How to get started in healthy eating — part 1
Choosing the right foods for health and fitness
We talk about healthy eating all the time — but what does it really mean? Is it really about throwing out the chocolate and stocking up on celery sticks? Or is there more to it than that? Here's how to get started in healthy eating ...
Ideally your meals should be based around the following five food groups:
Healthy eating is about balance — about getting the right range of nutrients from a number of food groups. No foods are ‘forbidden’ — anything you want to eat will have its part to play and a place in a healthy diet.
- Bread, cereals and potatoes
- Fruits and vegetables
- Milk and dairy products
- Meat, fish and alternatives
- Fats and sugars
Bread, cereals and potatoes
These should be the basis for every meal. This might be a baked potato, some mash, a wholemeal roll, pasta, steamed rice, couscous, polenta, bulgar wheat, pearl barley and the list goes on. Aim for wholegrain versions of cereals when you can — this means brown bread and rice and wholemeal pasta. Wholegrains have been associated with healthier hearts and contain extra fiber, which can help prevent constipation and bowel cancer.
Fruits and vegetables
A key part of your diet, they provide water, fiber and an array of vitamins, minerals and antioxidants. They have been shown to help prevent a number of diseases and illnesses including heart disease, stroke, cancer and high blood pressure. Include fruit and vegetables at every meal, and aim for at least five portions a day. A portion is usually around a handful — so that can be an apple, a fruit smoothie, a side salad, a can of tomatoes, some steamed broccoli …
Milk and dairy products
These are a good source of calcium as well as protein, vitamins and other minerals. If you do not eat dairy products or are a vegan, soya or similar replacements fall into this category. Eat two to three servings of low fat dairy products per day. This could be milk with your cereal, a yogurt with lunch and some low fat cream cheese in the afternoon. Calcium can also found in tofu, nuts and beans.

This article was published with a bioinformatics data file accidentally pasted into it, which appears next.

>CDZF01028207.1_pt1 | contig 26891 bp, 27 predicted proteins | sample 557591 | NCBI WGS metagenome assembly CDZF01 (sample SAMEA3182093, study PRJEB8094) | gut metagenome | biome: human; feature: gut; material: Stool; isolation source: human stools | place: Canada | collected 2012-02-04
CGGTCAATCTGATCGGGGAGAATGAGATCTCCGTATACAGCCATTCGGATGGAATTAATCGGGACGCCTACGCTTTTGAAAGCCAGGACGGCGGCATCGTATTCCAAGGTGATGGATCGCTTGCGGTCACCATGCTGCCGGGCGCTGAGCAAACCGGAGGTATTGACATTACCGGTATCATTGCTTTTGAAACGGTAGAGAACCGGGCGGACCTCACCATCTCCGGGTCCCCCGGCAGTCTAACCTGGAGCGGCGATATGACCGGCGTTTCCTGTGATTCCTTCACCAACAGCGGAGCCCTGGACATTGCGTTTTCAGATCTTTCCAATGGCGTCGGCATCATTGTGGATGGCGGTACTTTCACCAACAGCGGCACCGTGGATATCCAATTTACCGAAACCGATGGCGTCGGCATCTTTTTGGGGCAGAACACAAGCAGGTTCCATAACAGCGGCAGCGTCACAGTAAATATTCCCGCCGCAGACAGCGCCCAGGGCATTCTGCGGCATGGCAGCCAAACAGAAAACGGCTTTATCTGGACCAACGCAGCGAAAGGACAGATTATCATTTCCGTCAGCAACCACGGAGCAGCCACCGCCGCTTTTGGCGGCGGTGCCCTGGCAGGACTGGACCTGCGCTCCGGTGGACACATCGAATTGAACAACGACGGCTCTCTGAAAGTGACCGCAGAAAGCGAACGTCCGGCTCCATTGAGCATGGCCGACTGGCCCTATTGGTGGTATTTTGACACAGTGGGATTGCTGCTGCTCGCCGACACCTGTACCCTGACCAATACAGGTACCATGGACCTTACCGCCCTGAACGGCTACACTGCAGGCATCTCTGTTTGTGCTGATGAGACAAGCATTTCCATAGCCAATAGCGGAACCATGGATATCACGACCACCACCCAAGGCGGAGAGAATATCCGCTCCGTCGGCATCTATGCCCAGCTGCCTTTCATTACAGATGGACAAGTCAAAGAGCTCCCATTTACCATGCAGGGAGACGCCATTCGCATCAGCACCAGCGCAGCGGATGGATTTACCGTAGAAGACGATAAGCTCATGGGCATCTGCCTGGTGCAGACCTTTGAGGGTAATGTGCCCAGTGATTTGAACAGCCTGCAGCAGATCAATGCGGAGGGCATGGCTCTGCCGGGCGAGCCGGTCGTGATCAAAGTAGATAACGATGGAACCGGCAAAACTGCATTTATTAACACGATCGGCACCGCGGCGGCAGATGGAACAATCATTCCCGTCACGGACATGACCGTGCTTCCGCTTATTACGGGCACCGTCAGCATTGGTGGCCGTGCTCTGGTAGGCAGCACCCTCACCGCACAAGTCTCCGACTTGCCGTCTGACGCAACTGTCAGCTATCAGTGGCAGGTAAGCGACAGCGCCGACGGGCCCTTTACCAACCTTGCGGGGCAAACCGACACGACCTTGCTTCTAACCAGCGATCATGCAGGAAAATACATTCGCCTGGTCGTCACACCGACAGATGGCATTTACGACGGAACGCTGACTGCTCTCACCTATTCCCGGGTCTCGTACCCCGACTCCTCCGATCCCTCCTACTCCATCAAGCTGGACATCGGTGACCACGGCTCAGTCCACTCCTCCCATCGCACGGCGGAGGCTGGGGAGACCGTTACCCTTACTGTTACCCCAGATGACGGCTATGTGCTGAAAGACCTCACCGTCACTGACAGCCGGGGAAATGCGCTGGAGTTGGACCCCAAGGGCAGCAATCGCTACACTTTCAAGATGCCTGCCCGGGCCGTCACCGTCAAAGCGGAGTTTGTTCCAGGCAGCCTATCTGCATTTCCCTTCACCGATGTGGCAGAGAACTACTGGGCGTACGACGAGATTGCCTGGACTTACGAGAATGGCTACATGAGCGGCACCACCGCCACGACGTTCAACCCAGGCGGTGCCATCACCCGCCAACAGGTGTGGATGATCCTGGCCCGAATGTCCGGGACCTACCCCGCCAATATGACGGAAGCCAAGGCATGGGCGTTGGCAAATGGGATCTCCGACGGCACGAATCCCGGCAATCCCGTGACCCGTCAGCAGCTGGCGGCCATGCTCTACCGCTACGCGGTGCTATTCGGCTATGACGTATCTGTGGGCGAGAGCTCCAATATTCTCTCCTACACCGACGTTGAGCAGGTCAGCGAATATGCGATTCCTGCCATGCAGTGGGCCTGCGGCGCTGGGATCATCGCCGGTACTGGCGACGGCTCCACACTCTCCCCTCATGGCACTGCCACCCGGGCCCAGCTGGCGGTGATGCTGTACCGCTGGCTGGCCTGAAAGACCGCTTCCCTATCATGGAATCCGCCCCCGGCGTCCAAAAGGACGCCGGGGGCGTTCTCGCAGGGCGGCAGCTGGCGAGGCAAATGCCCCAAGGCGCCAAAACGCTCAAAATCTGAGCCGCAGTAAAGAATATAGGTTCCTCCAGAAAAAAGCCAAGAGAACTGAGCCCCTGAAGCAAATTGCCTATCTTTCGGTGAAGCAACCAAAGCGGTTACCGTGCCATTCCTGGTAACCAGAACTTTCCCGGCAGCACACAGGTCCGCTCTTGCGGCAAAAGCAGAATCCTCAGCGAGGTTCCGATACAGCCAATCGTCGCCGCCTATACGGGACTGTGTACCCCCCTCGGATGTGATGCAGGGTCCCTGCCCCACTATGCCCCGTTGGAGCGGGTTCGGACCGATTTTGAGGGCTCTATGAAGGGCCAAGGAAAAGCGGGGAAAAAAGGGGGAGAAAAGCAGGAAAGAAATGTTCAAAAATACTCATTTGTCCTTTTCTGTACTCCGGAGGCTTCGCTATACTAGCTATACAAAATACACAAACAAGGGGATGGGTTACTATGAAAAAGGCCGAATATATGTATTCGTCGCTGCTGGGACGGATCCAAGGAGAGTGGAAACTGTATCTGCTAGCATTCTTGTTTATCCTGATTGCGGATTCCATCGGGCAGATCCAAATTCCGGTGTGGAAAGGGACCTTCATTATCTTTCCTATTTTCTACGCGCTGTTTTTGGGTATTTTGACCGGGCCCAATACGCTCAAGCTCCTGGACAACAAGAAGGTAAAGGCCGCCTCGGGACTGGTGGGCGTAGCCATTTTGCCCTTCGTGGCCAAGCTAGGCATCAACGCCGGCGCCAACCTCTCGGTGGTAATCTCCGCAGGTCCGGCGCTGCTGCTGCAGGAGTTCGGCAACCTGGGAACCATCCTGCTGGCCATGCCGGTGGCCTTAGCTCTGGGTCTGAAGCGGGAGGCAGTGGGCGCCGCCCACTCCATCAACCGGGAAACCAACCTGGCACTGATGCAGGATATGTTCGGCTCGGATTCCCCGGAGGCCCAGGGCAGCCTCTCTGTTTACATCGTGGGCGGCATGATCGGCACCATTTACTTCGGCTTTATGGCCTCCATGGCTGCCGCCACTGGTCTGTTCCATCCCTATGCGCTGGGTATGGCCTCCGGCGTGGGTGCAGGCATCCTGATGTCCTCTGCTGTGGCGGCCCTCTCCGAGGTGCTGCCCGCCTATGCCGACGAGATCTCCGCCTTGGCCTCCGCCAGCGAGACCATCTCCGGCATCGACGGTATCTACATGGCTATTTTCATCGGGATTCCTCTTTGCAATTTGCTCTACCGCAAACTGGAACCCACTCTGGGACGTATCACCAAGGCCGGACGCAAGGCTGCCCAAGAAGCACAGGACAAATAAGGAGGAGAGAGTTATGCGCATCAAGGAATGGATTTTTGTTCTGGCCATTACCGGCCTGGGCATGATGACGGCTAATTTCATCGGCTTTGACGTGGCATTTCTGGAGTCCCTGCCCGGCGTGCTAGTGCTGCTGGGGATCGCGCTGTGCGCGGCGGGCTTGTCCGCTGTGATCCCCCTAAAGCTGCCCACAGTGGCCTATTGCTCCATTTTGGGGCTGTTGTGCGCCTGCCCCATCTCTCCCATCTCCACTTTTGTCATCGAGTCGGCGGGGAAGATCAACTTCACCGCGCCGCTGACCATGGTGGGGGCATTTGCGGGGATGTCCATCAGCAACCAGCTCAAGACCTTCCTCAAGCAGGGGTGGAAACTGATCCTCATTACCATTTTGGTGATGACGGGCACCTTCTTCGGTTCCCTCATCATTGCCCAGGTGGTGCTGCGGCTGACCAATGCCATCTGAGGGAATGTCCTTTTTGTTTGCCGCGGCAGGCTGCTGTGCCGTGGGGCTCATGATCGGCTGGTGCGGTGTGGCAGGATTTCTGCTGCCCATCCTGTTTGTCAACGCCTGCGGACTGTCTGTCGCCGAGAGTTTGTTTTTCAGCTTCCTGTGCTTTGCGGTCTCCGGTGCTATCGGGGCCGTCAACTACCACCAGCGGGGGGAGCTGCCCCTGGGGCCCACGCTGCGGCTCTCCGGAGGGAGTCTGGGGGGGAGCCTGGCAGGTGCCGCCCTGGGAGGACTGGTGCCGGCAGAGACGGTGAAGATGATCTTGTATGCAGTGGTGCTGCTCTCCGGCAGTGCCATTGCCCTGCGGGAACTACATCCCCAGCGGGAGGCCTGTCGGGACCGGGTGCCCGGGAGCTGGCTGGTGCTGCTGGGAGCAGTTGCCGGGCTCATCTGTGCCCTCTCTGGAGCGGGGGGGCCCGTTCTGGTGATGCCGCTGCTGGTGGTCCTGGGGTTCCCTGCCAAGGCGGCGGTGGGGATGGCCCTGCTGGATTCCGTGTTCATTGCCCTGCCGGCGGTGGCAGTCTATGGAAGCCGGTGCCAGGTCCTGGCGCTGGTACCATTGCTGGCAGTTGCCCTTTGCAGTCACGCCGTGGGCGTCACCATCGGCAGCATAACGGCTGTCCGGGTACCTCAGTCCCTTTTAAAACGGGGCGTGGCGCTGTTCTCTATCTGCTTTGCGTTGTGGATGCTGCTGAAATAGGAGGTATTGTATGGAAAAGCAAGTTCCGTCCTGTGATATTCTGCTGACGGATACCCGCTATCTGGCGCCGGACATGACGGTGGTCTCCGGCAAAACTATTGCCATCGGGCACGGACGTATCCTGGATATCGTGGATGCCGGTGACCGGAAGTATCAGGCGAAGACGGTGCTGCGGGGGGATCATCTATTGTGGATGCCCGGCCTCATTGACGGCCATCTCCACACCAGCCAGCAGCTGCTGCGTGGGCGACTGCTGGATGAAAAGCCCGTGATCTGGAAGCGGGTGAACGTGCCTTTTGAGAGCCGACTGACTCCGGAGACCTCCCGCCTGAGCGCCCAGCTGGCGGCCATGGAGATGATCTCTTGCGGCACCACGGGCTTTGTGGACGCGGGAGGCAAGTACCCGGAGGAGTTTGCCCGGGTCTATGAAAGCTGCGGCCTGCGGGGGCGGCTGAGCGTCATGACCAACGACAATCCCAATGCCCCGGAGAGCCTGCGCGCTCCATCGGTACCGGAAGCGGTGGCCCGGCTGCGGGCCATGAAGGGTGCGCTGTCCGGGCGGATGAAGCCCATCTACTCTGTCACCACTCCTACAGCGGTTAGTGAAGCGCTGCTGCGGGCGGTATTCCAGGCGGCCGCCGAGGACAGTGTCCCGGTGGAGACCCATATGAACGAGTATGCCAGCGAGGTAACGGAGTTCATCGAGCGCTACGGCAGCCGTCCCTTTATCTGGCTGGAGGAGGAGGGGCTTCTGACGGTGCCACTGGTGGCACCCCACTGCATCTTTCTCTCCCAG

Meat, poultry and fish
These provide protein, B vitamins, iron and zinc. Meat alternatives also fall into this category. Beans, nuts and pulses also provide protein, but contain less iron and B vitamins, so if you do not eat meat you need to ensure you are getting these micronutrients from other sources. Protein is very satisfying, so if you eat a little at every meal you are more likely to feel full and less likely to overeat or snack later. Oily fish are an extremely good source of healthy fats — aim for two portions per week. Trim visible fat from meat to cut down on bad fats.
Fats and sugars
Fats and sugars should make up the smallest part of your meal. Fats should be good fats where possible i.e. olive oil, nut, seed or plant oil. Sugary treats are fine on occasion and indeed are part of a healthy diet, but can cause tooth decay if eaten too frequently.
Remember to eat regularly to give your body the supply of energy it needs. Don’t skip breakfast, it’s a false economy! You will only end up overeating later in the day.
Drink at least eight glasses of water a day (this can be in diluting juice, herbal teas etc.) and feel free to have one alcoholic drink a day too — this can actually be beneficial to health. Binge drinking is however, a no-no.
To help you decipher the science surrounding healthy eating, check out How to get started in healthy eating — part 2. We have put together a jargon buster — just a little extra help to nudge you along the road to healthy eating!